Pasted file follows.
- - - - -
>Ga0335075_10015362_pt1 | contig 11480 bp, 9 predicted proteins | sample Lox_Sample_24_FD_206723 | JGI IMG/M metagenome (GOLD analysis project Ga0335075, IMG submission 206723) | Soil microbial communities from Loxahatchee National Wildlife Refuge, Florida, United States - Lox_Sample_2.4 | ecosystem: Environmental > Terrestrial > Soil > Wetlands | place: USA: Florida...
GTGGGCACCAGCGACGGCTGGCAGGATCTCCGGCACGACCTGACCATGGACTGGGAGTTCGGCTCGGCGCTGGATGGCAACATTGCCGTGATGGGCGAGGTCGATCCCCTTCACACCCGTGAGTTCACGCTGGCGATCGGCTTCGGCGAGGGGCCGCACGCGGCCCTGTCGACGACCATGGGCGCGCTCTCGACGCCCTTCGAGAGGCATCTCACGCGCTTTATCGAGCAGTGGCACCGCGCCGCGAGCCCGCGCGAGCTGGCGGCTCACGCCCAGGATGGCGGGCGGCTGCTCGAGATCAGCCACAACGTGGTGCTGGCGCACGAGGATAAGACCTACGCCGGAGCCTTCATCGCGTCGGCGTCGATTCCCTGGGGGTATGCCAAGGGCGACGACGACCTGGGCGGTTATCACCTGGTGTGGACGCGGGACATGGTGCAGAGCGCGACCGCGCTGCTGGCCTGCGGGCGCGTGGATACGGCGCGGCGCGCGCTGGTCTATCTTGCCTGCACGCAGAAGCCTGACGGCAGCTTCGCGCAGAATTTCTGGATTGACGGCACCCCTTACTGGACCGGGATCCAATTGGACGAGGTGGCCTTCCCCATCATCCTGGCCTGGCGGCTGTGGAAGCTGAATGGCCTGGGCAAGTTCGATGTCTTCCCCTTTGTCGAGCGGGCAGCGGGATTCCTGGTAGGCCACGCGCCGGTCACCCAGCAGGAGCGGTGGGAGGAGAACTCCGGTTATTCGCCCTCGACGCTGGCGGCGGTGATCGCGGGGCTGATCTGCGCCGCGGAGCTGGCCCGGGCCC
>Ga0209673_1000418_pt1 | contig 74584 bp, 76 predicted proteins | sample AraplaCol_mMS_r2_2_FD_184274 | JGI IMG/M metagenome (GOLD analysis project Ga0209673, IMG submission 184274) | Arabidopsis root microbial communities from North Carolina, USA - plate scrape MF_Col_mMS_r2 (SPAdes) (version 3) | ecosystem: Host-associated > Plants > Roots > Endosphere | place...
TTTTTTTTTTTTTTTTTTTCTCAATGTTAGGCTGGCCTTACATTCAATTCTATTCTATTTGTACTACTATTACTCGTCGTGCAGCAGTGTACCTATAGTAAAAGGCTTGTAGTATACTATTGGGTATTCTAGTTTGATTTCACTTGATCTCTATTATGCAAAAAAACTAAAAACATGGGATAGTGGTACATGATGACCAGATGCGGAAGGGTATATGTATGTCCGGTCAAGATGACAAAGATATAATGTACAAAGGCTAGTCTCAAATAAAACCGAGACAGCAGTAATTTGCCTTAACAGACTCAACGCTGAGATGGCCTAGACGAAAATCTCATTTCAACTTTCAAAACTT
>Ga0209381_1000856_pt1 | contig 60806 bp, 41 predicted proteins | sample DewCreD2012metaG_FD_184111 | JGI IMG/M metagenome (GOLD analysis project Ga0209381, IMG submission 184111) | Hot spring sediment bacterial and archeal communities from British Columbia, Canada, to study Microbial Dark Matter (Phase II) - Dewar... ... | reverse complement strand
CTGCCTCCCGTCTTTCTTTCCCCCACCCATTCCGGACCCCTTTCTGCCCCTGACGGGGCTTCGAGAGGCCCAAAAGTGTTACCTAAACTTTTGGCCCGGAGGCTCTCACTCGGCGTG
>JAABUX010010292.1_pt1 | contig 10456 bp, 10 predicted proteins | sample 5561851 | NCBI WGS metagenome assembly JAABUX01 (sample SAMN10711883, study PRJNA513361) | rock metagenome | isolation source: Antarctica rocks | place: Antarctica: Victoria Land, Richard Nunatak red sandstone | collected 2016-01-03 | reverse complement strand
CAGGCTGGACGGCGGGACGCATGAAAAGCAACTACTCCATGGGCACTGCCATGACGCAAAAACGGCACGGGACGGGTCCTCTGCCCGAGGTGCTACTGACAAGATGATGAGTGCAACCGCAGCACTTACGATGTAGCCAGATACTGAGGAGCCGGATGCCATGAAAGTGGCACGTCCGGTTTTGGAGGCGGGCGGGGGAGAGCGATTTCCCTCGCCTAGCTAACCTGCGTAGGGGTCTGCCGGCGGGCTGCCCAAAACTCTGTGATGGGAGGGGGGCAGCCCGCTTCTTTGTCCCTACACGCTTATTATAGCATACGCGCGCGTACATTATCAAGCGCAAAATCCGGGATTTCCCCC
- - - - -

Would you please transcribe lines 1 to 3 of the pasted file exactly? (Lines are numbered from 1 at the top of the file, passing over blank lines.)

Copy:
>Ga0335075_10015362_pt1 | contig 11480 bp, 9 predicted proteins | sample Lox_Sample_24_FD_206723 | JGI IMG/M metagenome (GOLD analysis project Ga0335075, IMG submission 206723) | Soil microbial communities from Loxahatchee National Wildlife Refuge, Florida, United States - Lox_Sample_2.4 | ecosystem: Environmental > Terrestrial > Soil > Wetlands | place: USA: Florida...
GTGGGCACCAGCGACGGCTGGCAGGATCTCCGGCACGACCTGACCATGGACTGGGAGTTCGGCTCGGCGCTGGATGGCAACATTGCCGTGATGGGCGAGGTCGATCCCCTTCACACCCGTGAGTTCACGCTGGCGATCGGCTTCGGCGAGGGGCCGCACGCGGCCCTGTCGACGACCATGGGCGCGCTCTCGACGCCCTTCGAGAGGCATCTCACGCGCTTTATCGAGCAGTGGCACCGCGCCGCGAGCCCGCGCGAGCTGGCGGCTCACGCCCAGGATGGCGGGCGGCTGCTCGAGATCAGCCACAACGTGGTGCTGGCGCACGAGGATAAGACCTACGCCGGAGCCTTCATCGCGTCGGCGTCGATTCCCTGGGGGTATGCCAAGGGCGACGACGACCTGGGCGGTTATCACCTGGTGTGGACGCGGGACATGGTGCAGAGCGCGACCGCGCTGCTGGCCTGCGGGCGCGTGGATACGGCGCGGCGCGCGCTGGTCTATCTTGCCTGCACGCAGAAGCCTGACGGCAGCTTCGCGCAGAATTTCTGGATTGACGGCACCCCTTACTGGACCGGGATCCAATTGGACGAGGTGGCCTTCCCCATCATCCTGGCCTGGCGGCTGTGGAAGCTGAATGGCCTGGGCAAGTTCGATGTCTTCCCCTTTGTCGAGCGGGCAGCGGGATTCCTGGTAGGCCACGCGCCGGTCACCCAGCAGGAGCGGTGGGAGGAGAACTCCGGTTATTCGCCCTCGACGCTGGCGGCGGTGATCGCGGGGCTGATCTGCGCCGCGGAGCTGGCCCGGGCCC
>Ga0209673_1000418_pt1 | contig 74584 bp, 76 predicted proteins | sample AraplaCol_mMS_r2_2_FD_184274 | JGI IMG/M metagenome (GOLD analysis project Ga0209673, IMG submission 184274) | Arabidopsis root microbial communities from North Carolina, USA - plate scrape MF_Col_mMS_r2 (SPAdes) (version 3) | ecosystem: Host-associated > Plants > Roots > Endosphere | place...